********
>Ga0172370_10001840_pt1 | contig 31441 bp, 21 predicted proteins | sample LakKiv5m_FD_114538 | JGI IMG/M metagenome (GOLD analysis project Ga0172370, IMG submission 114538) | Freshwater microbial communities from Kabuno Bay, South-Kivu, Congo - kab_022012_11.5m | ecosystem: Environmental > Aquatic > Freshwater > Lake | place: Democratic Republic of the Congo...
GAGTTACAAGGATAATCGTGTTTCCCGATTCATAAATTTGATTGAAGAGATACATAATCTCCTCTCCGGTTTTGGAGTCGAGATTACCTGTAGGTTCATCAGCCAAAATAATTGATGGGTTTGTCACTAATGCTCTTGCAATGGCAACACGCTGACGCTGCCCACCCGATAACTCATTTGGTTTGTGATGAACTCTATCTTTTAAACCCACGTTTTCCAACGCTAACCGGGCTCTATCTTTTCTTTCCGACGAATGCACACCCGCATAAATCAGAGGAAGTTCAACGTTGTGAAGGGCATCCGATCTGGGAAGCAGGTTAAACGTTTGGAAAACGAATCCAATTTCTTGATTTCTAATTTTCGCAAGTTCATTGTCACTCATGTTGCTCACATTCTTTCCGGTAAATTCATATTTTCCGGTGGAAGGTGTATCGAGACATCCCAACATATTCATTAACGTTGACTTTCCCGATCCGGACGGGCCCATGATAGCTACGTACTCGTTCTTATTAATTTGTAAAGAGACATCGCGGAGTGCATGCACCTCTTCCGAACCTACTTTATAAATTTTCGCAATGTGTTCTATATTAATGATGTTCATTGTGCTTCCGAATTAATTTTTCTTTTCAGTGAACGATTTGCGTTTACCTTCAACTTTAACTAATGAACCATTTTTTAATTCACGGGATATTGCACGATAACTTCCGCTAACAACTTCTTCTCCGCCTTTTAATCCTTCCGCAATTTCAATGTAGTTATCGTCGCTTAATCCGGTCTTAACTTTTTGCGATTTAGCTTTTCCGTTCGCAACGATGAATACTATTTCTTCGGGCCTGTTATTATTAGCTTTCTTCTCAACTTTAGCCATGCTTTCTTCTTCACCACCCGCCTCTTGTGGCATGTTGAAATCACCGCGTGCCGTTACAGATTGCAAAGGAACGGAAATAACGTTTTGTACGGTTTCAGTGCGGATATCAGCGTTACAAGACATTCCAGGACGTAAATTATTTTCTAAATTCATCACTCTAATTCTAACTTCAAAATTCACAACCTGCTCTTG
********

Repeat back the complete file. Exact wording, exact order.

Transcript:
>Ga0172370_10001840_pt1 | contig 31441 bp, 21 predicted proteins | sample LakKiv5m_FD_114538 | JGI IMG/M metagenome (GOLD analysis project Ga0172370, IMG submission 114538) | Freshwater microbial communities from Kabuno Bay, South-Kivu, Congo - kab_022012_11.5m | ecosystem: Environmental > Aquatic > Freshwater > Lake | place: Democratic Republic of the Congo...
GAGTTACAAGGATAATCGTGTTTCCCGATTCATAAATTTGATTGAAGAGATACATAATCTCCTCTCCGGTTTTGGAGTCGAGATTACCTGTAGGTTCATCAGCCAAAATAATTGATGGGTTTGTCACTAATGCTCTTGCAATGGCAACACGCTGACGCTGCCCACCCGATAACTCATTTGGTTTGTGATGAACTCTATCTTTTAAACCCACGTTTTCCAACGCTAACCGGGCTCTATCTTTTCTTTCCGACGAATGCACACCCGCATAAATCAGAGGAAGTTCAACGTTGTGAAGGGCATCCGATCTGGGAAGCAGGTTAAACGTTTGGAAAACGAATCCAATTTCTTGATTTCTAATTTTCGCAAGTTCATTGTCACTCATGTTGCTCACATTCTTTCCGGTAAATTCATATTTTCCGGTGGAAGGTGTATCGAGACATCCCAACATATTCATTAACGTTGACTTTCCCGATCCGGACGGGCCCATGATAGCTACGTACTCGTTCTTATTAATTTGTAAAGAGACATCGCGGAGTGCATGCACCTCTTCCGAACCTACTTTATAAATTTTCGCAATGTGTTCTATATTAATGATGTTCATTGTGCTTCCGAATTAATTTTTCTTTTCAGTGAACGATTTGCGTTTACCTTCAACTTTAACTAATGAACCATTTTTTAATTCACGGGATATTGCACGATAACTTCCGCTAACAACTTCTTCTCCGCCTTTTAATCCTTCCGCAATTTCAATGTAGTTATCGTCGCTTAATCCGGTCTTAACTTTTTGCGATTTAGCTTTTCCGTTCGCAACGATGAATACTATTTCTTCGGGCCTGTTATTATTAGCTTTCTTCTCAACTTTAGCCATGCTTTCTTCTTCACCACCCGCCTCTTGTGGCATGTTGAAATCACCGCGTGCCGTTACAGATTGCAAAGGAACGGAAATAACGTTTTGTACGGTTTCAGTGCGGATATCAGCGTTACAAGACATTCCAGGACGTAAATTATTTTCTAAATTCATCACTCTAATTCTAACTTCAAAATTCACAACCTGCTCTTG